By Zach Johnson
“Who do you trust?”
That’s the central question in Marvel Studios’ Secret Invasion, a new Original series premiering Wednesday, June 21, on Disney+. (It’s also the tagline in the Secret Invasion comics, a limited series of eight issues published in 2008 and written by Brian Michael Bendis.) Because, as it turns out, a faction of rebel Skrulls is done waiting for Nick Fury (Samuel L. Jackson) to find them a new home planet. Considering that the alien race can shape-shift into anyone they choose, well... trust is lacking.
“It’s a very human show,” Ali Selim, who directs all six episodes, said at a recent press conference. “It’s the Nick Fury story. He’s a human. He does have his own version of superpowers, but they’re not like superheroes’ superpowers. It’s a story about him putting his feet back on the ground once again after some time. I like stories that come from the heart, that are human-scaled, then reach for a universal appeal, rather than the reverse.”
According to Kevin Feige, executive producer and President of Marvel Studios, it was executive producer Jonathan Schwartz who first imagined adapting this story for Disney+. “Jonathan came into my office a number of years ago—when we were thinking about what kinds of shows to do on Disney+—with this idea of translating the great Secret Invasion storyline from the comics in a darker, grittier spy show, which we hadn’t done,” Feige said. “We love to do different genres for everything, and this was an attempt to dive back into things we touched upon in Captain America: The Winter Soldier but hadn’t in a while—really delving into the tone of a spy show and seeing this very different dynamic between Fury and Talos than we had seen in our [1990s-set] buddy-action movie Captain Marvel.”
Noting that the espionage series will play out like a “political thriller,” Selim said each episode will tackle “very simple human emotions, like trust and suspicion,” in addition to diving into “the personal life of Nick Fury and the inner life of Nick Fury”—something he’s managed to conceal from nearly everyone since joining S.H.I.E.L.D. more than 30 years ago.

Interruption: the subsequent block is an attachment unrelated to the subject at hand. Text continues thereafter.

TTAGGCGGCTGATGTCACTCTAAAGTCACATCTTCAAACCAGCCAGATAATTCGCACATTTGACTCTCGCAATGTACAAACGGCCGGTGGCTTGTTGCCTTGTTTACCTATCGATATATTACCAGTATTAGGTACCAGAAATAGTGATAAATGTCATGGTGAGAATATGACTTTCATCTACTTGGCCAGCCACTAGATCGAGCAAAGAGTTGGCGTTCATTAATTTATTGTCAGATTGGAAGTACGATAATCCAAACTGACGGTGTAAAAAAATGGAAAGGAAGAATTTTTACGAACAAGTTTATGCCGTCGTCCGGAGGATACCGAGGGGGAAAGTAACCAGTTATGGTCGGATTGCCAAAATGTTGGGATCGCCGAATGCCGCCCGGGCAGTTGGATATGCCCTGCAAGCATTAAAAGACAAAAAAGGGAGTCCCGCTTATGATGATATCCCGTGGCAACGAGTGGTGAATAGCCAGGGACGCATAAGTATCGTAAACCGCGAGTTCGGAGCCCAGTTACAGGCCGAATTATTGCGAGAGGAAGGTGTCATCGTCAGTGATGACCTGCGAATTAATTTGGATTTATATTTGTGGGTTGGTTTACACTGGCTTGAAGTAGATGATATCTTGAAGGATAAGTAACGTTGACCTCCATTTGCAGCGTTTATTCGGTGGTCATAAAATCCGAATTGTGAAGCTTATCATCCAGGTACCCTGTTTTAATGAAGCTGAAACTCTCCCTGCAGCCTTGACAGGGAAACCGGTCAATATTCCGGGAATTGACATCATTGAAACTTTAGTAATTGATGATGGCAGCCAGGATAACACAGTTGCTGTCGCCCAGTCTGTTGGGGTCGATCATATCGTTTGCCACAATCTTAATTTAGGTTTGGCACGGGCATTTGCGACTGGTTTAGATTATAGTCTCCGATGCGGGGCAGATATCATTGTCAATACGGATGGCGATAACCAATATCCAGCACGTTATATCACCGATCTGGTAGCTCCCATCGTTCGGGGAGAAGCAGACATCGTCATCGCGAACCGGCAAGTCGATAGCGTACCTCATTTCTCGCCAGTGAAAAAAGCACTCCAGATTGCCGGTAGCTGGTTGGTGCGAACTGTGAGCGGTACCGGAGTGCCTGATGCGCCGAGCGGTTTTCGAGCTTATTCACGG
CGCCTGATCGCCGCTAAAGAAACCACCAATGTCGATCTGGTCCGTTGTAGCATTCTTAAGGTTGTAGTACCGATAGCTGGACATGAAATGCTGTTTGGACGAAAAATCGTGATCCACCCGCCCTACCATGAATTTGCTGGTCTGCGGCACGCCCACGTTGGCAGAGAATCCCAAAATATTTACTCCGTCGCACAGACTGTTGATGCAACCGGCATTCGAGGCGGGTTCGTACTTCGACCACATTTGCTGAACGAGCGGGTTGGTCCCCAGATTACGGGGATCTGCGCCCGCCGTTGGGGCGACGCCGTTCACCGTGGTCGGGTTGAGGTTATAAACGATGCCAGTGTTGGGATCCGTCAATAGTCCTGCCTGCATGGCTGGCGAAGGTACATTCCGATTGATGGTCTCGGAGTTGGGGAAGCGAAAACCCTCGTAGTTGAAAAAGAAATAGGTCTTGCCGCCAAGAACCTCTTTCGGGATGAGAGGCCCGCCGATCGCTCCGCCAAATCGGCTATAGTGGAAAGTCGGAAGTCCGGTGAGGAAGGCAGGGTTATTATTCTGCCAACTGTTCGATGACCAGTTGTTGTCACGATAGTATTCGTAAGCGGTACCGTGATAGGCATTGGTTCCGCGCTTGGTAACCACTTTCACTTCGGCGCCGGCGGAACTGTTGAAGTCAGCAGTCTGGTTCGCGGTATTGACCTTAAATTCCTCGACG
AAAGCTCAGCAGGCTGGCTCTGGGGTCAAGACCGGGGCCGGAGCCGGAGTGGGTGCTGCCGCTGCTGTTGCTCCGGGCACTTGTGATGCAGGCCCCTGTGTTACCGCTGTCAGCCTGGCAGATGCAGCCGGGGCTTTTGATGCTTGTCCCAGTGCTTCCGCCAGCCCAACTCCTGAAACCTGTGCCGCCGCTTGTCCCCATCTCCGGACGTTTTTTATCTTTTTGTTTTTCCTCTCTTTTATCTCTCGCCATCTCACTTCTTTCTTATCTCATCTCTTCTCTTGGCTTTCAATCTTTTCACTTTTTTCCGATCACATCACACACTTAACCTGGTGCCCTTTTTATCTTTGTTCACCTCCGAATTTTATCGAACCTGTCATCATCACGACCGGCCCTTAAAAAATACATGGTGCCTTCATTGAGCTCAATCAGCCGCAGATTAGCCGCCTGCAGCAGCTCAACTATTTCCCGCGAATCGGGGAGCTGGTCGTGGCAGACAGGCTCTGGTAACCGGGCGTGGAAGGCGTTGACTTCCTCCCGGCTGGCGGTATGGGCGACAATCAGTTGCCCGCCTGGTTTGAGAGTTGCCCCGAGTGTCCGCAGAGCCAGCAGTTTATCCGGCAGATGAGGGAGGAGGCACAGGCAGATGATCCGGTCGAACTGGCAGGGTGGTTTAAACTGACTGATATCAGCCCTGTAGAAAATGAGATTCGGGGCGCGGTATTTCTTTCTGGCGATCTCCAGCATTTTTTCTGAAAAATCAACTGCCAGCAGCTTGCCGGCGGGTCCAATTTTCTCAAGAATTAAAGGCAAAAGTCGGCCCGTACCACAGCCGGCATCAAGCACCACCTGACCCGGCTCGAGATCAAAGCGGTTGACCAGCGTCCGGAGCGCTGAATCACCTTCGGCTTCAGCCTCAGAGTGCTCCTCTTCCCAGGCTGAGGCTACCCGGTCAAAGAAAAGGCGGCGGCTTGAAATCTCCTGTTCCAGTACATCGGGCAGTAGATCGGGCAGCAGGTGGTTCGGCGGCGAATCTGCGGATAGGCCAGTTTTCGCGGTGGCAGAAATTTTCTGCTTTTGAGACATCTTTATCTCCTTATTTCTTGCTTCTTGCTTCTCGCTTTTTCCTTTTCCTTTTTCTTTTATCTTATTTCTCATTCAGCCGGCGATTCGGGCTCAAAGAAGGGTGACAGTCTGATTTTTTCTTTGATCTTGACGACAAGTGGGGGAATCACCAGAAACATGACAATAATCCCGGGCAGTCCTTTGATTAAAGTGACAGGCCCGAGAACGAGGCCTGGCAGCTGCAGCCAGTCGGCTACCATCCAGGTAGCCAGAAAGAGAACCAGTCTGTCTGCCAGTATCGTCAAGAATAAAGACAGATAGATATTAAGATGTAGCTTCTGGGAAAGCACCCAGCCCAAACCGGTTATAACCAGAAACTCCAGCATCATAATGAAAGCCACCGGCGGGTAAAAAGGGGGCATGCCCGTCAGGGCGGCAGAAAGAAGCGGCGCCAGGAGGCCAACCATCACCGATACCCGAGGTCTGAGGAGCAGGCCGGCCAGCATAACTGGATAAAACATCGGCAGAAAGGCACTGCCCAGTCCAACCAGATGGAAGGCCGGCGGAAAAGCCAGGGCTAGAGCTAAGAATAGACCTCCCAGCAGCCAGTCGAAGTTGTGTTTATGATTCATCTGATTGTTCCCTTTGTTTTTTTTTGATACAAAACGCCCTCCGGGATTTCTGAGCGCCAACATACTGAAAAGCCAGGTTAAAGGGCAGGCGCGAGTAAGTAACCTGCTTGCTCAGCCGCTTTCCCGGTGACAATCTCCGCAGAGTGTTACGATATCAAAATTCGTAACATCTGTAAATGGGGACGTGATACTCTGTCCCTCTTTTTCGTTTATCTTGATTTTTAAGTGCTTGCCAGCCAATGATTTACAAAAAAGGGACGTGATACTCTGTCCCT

Now that he’s left S.A.B.E.R. and is back on Earth (much to his chagrin), Fury will “lead you to all these other people that are really, really interesting,” Jackson said. For the first time in years, he will reunite with old friends such as Talos (Ben Mendelsohn), Maria Hill (Cobie Smulders), Colonel James “Rhodey” Rhodes (Cheadle), and agent Everett Ross (Martin Freeman), as well as Sonya Falsworth (Olivia Colman). “They’ve got history,” said Colman, who makes her MCU debut in Secret Invasion. Like the carefully trained MI6 agent she portrays, Colman didn’t say much else about her role. “She’s quite funny,” the Academy Award® winner added, “and she’s potentially a little bit not that nice sometimes.” Ever direct, Jackson said Colman’s character is “possibly the most dangerous woman in the U.K.”
Naturally, Fury’s prolonged absence has damaged his longstanding partnership with Hill. “I think their relationship is quite strained,” Smulders says, “because she’s been calling, and he hasn’t been answering him.” After both Hill and Fury vanished during the five-year Blip, things got... complicated: “I think Maria Hill came back, someone else was sitting in her desk, and she immediately kicked them out and got to work. I think there was a mountain of cases to get to, which is part of her resentment towards Fury, because he wasn’t around.”
Audiences will soon be introduced to several new characters, including Gravik (Kingsley Ben-Adir), a young rebel leader; G’iah (Emilia Clarke), Talos’ daughter; Pagon (Killian Scott) and Beto (Samuel Adewunmi), Gravik’s trusted followers; and U.S. President Ritson (Dermot Mulroney). “I love working with Ben,” Clarke said. “Obviously, there’s tension all over the shop, but there is a deep familiarity, and a shorthand, and a knowledge of each other. It’s just so easy and free, acting with Ben. It’s gorgeous. We had a giggle, didn’t we?”
Clarke added that none of the MCU veterans offered much advice about “being in the world of Marvel.” Rather, they simply made sure to create an inviting set that enabled her to give her best performance. “You’ve just gone to the top of the tree, and then you find everyone who’s there is just having a really good time,” she said. “That’s kind of how it felt.” Ben-Adir agreed Marvel “really looks after you,” while Mendelsohn said, “Marvel has the best people you’ll ever work for. In 40 years, no one has come close to working for Marvel.”
Colman, a longtime fan of the MCU, feels the same way. “After every Marvel film that’s landed in cinemas, I phoned my agent and said, ‘Please, can I be in a Marvel [project]?’” she recalled. “Finally, either she got fed up with me calling her, or it just happened. So, it wasn’t, ‘Why Secret Invasion?’ Secret Invasion called, and at the mention of the word ‘Marvel,’ I went, ‘Yes... Please!’ I had an absolute ball, and it’s lived up to everything I was hoping for.”